30 June 2013
Corporate fraud is on the rise and companies of all sizes need to take better steps to prevent it. Addressing delegates at Baker Tilly International’s annual North American conference, held this week in Louisville, Kentucky, reformed 1960’s fraudster Frank W. Abagnale – subject of the movie Catch Me If You Can – repeated his often used quote: “What I did in my youth is hundreds of times easier today. Technology breeds crime.”
The evidence is irrefutable. According to a 2012 report by the Association of Certified Fraud Examiners (ACFE), it is estimated that organisations lose 5% of their total revenue to fraud, which translates into a staggering global annual loss of US$3.5 trillion.
Alyssa G. Martin, Head of Risk Advisory Services at Weaver and Chair of the Baker Tilly International Corporate Governance Risk Management Committee, said: “From the mailroom to the boardroom, fraud in the workplace is alive and well, thriving in the on-going economic downturn.
“Rapid recent advances in technology mean that corporate fraud and the art of preventing it have evolved. Technology has on one hand made it quicker and easier to find and analyse data, speeding up the process of criminal investigation, but on the other it has also made the world a much smaller place, which in many cases gives an advantage to the fraudster.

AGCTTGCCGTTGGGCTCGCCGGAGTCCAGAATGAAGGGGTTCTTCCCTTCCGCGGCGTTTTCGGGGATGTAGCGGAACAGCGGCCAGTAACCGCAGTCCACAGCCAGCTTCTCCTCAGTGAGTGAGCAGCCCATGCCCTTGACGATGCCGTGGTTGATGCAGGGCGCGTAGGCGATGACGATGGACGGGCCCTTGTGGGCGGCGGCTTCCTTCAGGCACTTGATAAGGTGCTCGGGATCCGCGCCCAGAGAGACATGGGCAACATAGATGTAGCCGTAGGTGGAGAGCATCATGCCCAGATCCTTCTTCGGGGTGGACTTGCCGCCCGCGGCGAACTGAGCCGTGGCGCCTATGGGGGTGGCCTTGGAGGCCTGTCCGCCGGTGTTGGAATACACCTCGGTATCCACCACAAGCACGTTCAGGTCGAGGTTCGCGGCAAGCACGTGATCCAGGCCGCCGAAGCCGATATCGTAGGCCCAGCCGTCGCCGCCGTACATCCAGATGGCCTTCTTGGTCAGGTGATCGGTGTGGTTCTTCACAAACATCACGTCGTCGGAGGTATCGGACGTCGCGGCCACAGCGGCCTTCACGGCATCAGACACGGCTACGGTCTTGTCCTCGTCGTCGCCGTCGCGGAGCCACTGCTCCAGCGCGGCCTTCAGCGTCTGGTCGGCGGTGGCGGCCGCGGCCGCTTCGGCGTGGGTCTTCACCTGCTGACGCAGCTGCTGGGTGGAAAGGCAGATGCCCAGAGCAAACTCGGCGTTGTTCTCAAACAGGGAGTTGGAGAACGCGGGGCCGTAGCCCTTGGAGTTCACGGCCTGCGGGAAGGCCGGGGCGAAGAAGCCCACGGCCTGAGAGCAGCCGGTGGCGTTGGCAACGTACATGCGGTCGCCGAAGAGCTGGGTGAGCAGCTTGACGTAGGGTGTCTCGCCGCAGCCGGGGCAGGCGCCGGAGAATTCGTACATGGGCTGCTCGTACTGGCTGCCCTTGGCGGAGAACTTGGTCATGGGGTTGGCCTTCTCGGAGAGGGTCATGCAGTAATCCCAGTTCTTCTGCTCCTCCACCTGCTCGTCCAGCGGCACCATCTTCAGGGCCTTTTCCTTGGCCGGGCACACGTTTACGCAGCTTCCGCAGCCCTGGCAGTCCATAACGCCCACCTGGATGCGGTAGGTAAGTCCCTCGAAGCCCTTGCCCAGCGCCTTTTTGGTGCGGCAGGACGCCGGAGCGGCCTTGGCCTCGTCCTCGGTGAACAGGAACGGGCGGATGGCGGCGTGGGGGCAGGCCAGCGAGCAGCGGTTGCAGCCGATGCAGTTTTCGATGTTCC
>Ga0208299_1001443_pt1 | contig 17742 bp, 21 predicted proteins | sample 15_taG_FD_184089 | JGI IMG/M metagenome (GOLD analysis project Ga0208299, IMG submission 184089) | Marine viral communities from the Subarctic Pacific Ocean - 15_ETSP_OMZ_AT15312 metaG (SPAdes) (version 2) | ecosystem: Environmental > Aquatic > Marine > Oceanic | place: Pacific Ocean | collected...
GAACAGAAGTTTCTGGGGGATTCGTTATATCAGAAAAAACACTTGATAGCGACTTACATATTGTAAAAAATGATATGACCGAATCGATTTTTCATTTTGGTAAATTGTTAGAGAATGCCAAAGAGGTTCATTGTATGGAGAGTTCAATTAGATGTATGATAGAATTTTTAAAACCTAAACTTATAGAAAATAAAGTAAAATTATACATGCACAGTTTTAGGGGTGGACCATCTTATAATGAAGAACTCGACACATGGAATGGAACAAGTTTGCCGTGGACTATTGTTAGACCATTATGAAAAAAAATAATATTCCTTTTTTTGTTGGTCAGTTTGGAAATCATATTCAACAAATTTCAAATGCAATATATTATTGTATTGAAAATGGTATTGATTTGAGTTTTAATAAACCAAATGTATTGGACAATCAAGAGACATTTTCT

“Now, more than ever, it is imperative that companies consider fraud implications and implement preventative measures. To help meet this need, Baker Tilly International member firms are intensifying their focus on the delivery of high-quality advisory services to companies around the world.”
“Prevention is the most cost effective approach to fraud management – losses resulting from fraud are almost impossible to recoup,” said Martin. “The threat of fraud and how to mitigate against it needs to be taken seriously across the entire organisation. This means creating a company-wide culture of integrity that starts in the boardroom and permeates through every operational aspect of the business.
“A focus on improving internal controls is vital. This starts with a risk assessment – which should be repeated on a regular basis – to uncover possible fraud schemes and scenarios, evaluate control design and operations and serve as the basis for a deterrence plan. Other fraud prevention measures should include: ensuring appropriate segregation of employees’ duties; performing regular internal audits to deter fraud; implementing effective IT controls; and establishing checks and balances for on-going monitoring.
“Ultimately, it is very difficult to stop a determined fraudster but a company must make it as hard as possible for them to succeed. And, should the worst case present itself and a fraud be detected – have a process in place to be able to respond quickly and minimise the damage.”